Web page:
O'Driscoll still able and just as capable


SIX NATIONS: IRELAND v ENGLANDApart from being pretty useful most of the time, Brian O'Driscoll is something of a good luck charm for Irish rugby. And reasons to be cheerful when he is available, or fearful when he is not, are particularly valid when confronted by the auld enemy.

Since the coronation of England's golden generation as Grand Slam champions in the old Lansdowne Road in 2003, when winning that last-Saturday winner-takes-all shoot-out 42-6 as a precursor to winning the World Cup later that year, Ireland and England have met 10 times.

England have won three, and maybe O'Driscoll just picks them well too, but not only did he miss those Twickenham defeats of 2010 and last year through injury, as well as the World Cup warm-up defeat at the Aviva, he has played in all of Ireland's last seven wins over England in the Six Nations.

Not that he would be inclined to take credit for that remarkable sequence, nor indeed that he especially raises his game against England, having also been a part of three "serious beatings" which sandwiched the 2001 win.

"I would say I had a pretty poor game in 2004 in Twickenham when we won, when Darce had a stormer. And there's one or two other games when I would say I wasn't poor, but solid. But it's not about personal satisfaction or personal performances. It's an added bonus if you play well and you win, but trust me I was just as happy in 2004 when we won and I didn't play well."

Then he paused, and smiled broadly. "Well, maybe that's a lie."

That there is an additional edge to the impending visit of an English team is hardly unique to rugby or Ireland, and O'Driscoll attributed this in part to the way non-rugby diehards would be more inclined to tune into an Anglo-Irish encounter.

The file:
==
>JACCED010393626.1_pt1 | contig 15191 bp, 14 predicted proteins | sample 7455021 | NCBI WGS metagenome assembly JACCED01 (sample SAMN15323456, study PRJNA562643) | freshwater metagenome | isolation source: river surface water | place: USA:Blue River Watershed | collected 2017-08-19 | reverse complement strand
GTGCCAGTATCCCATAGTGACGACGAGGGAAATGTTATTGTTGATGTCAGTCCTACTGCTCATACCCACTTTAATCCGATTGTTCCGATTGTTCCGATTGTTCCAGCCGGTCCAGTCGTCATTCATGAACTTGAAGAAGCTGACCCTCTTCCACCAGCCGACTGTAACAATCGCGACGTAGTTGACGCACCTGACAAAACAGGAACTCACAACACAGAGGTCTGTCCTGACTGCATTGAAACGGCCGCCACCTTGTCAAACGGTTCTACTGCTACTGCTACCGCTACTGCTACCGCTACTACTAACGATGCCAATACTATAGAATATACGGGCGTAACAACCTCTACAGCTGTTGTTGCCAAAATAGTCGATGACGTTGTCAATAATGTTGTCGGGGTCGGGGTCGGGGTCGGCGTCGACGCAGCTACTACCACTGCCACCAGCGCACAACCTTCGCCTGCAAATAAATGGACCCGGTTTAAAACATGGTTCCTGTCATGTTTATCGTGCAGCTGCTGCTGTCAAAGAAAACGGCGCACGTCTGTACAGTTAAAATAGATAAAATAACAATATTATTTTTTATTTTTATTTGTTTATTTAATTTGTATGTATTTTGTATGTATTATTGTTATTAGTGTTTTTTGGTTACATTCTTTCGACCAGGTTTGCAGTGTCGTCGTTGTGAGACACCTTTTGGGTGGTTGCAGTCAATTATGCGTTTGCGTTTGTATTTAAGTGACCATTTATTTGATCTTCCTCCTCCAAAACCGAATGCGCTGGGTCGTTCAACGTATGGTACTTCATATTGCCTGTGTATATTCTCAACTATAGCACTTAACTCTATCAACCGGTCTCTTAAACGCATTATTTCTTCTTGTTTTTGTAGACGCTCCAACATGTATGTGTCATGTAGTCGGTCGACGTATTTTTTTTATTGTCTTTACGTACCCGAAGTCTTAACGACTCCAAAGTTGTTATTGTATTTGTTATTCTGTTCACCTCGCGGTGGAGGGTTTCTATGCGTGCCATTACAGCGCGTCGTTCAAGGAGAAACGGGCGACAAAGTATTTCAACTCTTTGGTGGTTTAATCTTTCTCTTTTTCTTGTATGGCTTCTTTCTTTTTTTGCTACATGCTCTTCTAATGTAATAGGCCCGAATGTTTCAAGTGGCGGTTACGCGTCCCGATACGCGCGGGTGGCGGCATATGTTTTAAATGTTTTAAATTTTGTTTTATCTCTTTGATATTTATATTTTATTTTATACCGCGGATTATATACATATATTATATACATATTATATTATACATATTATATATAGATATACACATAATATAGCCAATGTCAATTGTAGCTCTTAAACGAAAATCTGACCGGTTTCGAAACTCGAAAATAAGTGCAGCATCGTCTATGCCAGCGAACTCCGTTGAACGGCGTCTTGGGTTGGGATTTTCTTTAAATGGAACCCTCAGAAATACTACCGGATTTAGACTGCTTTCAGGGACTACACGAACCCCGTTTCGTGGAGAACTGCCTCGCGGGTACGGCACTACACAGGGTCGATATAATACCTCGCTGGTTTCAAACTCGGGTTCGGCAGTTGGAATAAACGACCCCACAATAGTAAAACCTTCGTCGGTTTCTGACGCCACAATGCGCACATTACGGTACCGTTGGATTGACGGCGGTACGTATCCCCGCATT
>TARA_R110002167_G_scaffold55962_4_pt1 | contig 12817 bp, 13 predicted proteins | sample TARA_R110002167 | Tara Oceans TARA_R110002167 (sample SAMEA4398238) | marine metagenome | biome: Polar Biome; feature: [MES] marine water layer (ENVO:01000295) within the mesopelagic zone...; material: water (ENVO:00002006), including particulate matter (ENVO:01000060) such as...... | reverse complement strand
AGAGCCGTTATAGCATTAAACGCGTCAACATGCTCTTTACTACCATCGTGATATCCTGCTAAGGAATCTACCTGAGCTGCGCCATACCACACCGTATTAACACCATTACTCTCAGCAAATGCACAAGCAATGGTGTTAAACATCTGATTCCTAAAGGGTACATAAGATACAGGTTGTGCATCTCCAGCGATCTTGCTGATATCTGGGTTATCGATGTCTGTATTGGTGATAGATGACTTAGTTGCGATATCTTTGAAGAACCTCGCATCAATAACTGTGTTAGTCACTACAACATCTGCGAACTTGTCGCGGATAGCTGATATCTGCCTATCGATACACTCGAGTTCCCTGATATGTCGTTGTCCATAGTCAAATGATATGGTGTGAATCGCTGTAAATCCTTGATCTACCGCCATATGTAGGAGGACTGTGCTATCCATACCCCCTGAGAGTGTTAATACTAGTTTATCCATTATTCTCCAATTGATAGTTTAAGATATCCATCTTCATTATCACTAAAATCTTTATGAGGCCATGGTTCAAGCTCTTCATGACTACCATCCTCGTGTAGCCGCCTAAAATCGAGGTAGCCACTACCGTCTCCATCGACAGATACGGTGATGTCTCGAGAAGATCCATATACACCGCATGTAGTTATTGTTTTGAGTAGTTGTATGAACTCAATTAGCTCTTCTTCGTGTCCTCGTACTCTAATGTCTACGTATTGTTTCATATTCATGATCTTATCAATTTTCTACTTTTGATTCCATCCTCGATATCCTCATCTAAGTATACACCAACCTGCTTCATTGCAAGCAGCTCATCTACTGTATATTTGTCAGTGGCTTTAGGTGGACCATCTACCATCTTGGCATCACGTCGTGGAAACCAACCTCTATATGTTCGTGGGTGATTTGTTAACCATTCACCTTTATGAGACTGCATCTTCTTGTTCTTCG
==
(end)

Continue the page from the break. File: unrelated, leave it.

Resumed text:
One of the best sides

"Maybe it's ingrained in our psyche, I don't know. From a young age, it depends on your parents' attitude to it, as to whether they had more of an interest when Ireland played England in soccer, cricket or rugby. For me it's always been a big game, because of the close proximity of the two countries, because of the history but largely because of the quality of England and how you want to test yourself against the best sides. And invariably they're one of the best sides in the world. Personally, that's why I look forward to playing against England."

Plenty of quality players, as well as mates, have been and gone since the 2004 win at Twickenham heralded an unexpected era of Irish supremacy in the fixture, punctuated by some great days such as the Croke Park mauling defined by Shane Horgan's try off Ronan O'Gara's cross kick. And Horgan stretching every sinew in equally momentous style for the 2006 Triple Crown; a woozy O'Driscoll burrowing over for his try en route to the 2009 Slam and even the de-railing of the chariot's quest for a Slam two years ago.

"It's a very different team," he admitted, before making a revealing comment in light of him highlighting a lack of clarity in communicating the game plan on the summer tour to New Zealand. "I'd like to think we're in a better place from a detail point of view, and an understanding point of view, and an attack game point of view."

Admittedly, this also came with a rider. "There are lots of young guys that are new to the competition and last week was their first taste of it and England in Dublin will be another first for them. And there's nothing that can prepare you for those sort of challenges."

More nervous than normal

The summer tour had been his only game time with Ireland since the World Cup as operations on his shoulder and ankle ruled him out in turn of last season's Six Nations and the November series. For this reason, he was more nervous than normal before last Saturday's early kick-off in Cardiff.

"I hadn't played an international since last summer and they weren't great memories the last time I pulled on a green jersey. So it was nice to put that right. It varies. I always encourage being nervous. It sharpens the mind and at the best of times eating spaghetti at 10 o'clock in the morning is going to be difficult. But if you've got some butterflies too, it makes it extra difficult. But I think that's part and parcel; if you don't have that at international level, there's something wrong."